Results for style

Definitions of style:

part of speech: present participle


part of speech: verb

To call; to name; to designate.

part of speech: noun

Anything long and pointed, esp. a pointed tool for engraving or writing: ( fig.) manner of writing, mode of expressing thought in language: the distinctive manner peculiar to an author: characteristic or peculiar mode of expression and execution ( in the fine arts): title: mode of address: practice, esp. in a law- court: manner: form: fashion: the pin of a dial: ( bot.) the middle portion of the pistil, between the ovary and the stigma: in chronology, a mode of reckoning time with regard to the Julian and Gregorian calendar. Style is Old or New. The Old Style follows the Julian manner of computing the months and days, in which the year consists of 365 days and 6 hours. This is something more than 11 minutes too much, and in the course of time, between Caesar and Pope Gregory XIII., this accumulated error amounted to 10 days. Gregory reformed the calendar by retrenching 10 days, and fixing the ordinary length of the civil year at 365 days; and to make up for the odd hours it was ordained that every fourth year ( which we call leap- year) should consist of 366 days. But the rue length of the solar year is only 365 days 5 hours 48 minutes 51. 6 seconds; hence, four solar years would fall short of four years of 365 days 6 hours each, or of four Julian years, three of 365 days and one of 366 days, by 44 minutes 33. 6 seconds, and 400 solar years would fall short of 400 Julian years by 74 hours 16 minutes, or by a little more than three days. This error it was ordained should be rectified by omitting three days in three of the four years which completed centuries; or, in other words, that the centuries divisible without remainder by 400, should alone of the centuries be accounted leap- years. Thus 1600, 2000, 2400 would be leap- years, but not 1700, 1800, 1900, 2100, 2200, 2300. This mode of correcting the calendar has been adopted at different times in almost all civilized nations with the exception of Russia and those countries where the Greek Church is predominant, which still adhere to the Old Style. In England the Gregorian or New Style was adopted by act of parliament in 1752, and as one of the years concluding a century in which the additional or intercalary day was to be omitted ( the year 1700) had elapsed since the correction by Pope Gregory, it was necessary to omit 11 instead of 10 days in the current year. Accordingly 11 days in September, 1752, were retrenched, and the 3rd day was reckoned the 14th. The difference between the Old and New Styles is now 12 days. All dates in U. S. history previous to 1752, may, therefore, be given in either Old or New Style.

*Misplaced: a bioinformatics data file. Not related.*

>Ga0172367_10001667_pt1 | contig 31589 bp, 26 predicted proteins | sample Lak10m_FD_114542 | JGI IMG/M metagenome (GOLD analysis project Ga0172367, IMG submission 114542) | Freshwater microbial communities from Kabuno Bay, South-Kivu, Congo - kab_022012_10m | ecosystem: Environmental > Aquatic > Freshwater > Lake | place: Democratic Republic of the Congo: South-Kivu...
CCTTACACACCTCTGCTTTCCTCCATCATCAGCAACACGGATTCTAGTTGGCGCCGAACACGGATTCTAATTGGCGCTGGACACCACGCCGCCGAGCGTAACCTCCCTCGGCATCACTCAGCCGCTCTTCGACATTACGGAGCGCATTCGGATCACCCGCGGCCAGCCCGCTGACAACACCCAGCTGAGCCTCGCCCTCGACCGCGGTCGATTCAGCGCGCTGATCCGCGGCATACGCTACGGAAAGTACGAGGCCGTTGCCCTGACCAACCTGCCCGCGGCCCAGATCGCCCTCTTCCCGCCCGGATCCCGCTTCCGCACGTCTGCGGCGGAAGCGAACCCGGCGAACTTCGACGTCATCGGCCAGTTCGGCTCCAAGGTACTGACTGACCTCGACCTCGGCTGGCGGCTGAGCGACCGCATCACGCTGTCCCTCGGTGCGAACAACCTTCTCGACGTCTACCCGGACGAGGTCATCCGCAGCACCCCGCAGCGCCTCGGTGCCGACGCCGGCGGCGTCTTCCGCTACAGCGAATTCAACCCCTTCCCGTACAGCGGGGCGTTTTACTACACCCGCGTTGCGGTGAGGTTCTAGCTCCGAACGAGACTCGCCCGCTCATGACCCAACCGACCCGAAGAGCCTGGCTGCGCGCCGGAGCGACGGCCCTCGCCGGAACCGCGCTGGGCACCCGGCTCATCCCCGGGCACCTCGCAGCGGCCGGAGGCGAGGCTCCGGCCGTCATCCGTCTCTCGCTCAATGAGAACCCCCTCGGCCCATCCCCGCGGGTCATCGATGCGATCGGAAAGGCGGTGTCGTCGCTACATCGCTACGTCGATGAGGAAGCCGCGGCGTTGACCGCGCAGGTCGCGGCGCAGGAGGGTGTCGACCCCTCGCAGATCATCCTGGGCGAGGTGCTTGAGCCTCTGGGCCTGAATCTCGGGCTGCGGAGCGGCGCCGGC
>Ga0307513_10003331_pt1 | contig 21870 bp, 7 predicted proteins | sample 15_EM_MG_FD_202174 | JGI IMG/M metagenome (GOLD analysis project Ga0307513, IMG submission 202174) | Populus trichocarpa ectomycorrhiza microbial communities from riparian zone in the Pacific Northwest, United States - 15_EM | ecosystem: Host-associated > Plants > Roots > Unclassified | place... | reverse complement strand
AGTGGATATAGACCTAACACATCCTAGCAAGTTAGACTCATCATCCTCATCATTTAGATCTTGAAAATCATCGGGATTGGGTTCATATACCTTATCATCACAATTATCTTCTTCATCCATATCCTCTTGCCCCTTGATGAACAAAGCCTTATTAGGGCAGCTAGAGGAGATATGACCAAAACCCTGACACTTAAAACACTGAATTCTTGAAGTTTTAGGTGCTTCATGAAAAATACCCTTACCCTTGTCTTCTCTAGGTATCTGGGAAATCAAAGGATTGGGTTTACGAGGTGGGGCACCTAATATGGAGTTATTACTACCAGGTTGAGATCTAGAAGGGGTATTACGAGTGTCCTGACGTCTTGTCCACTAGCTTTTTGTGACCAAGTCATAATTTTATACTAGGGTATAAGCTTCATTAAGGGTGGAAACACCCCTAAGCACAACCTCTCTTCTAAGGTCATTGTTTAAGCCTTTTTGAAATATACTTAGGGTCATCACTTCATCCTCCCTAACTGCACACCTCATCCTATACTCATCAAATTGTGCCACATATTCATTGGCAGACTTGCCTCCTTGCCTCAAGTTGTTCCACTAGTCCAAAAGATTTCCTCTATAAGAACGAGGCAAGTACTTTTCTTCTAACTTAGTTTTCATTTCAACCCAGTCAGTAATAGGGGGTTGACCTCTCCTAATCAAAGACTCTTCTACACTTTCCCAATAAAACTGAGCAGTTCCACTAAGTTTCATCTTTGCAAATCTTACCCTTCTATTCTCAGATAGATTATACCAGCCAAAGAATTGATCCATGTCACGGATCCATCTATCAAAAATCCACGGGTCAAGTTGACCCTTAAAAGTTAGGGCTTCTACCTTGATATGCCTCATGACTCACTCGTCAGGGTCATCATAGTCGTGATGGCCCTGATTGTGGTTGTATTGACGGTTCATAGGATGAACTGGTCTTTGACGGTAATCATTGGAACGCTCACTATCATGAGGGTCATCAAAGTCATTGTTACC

part of speech: verb transitive

To entitle in addressing or speaking of: to name or designate.

part of speech: noun

A pointed instrument used by the ancients for writing upon wax tablets; a pen; an engraver's tool; a surgical instrument; the pin of a sundial; manner of writing or speaking with regard to the choice of words, etc.; mode of expression or execution in art; as, the Renaissance style; manner of conduct or action, as, a graceful style of dancing; fashion; a method of reckoning time; as, according to the Old Style or New Style calender.

part of speech: noun

Distinctive manner of writing in regard to the use of language and the choice of words; phraseology; peculiar mode of expression and execution, as style of architecture; title; appellation; particular mode in conducting proceedings, as in a court of justice; mode; manner; fashion; among the ancients, a pointed instr. of bronze or iron for writing on tablets covered with wax; the pin of a dial which projects the shadow; in bot., the stalk interposed between the ovary and the stigma.

part of speech: verb transitive

To term, name, or call; as, he styled himself a prophet.

part of speech: past tense, past participle


Usage examples for style:

  • So much style would be wicked. "Green Valley", Katharine Reynolds
  • Now, who's puttin' on style "Lost Farm Camp", Harry Herbert Knibbs
  • The style is bright and easy. "The Crack of Doom", Robert Cromie
  • But that wasn't Donnely's style "The Penal Cluster", Ivar Jorgensen (AKA Randall Garrett)
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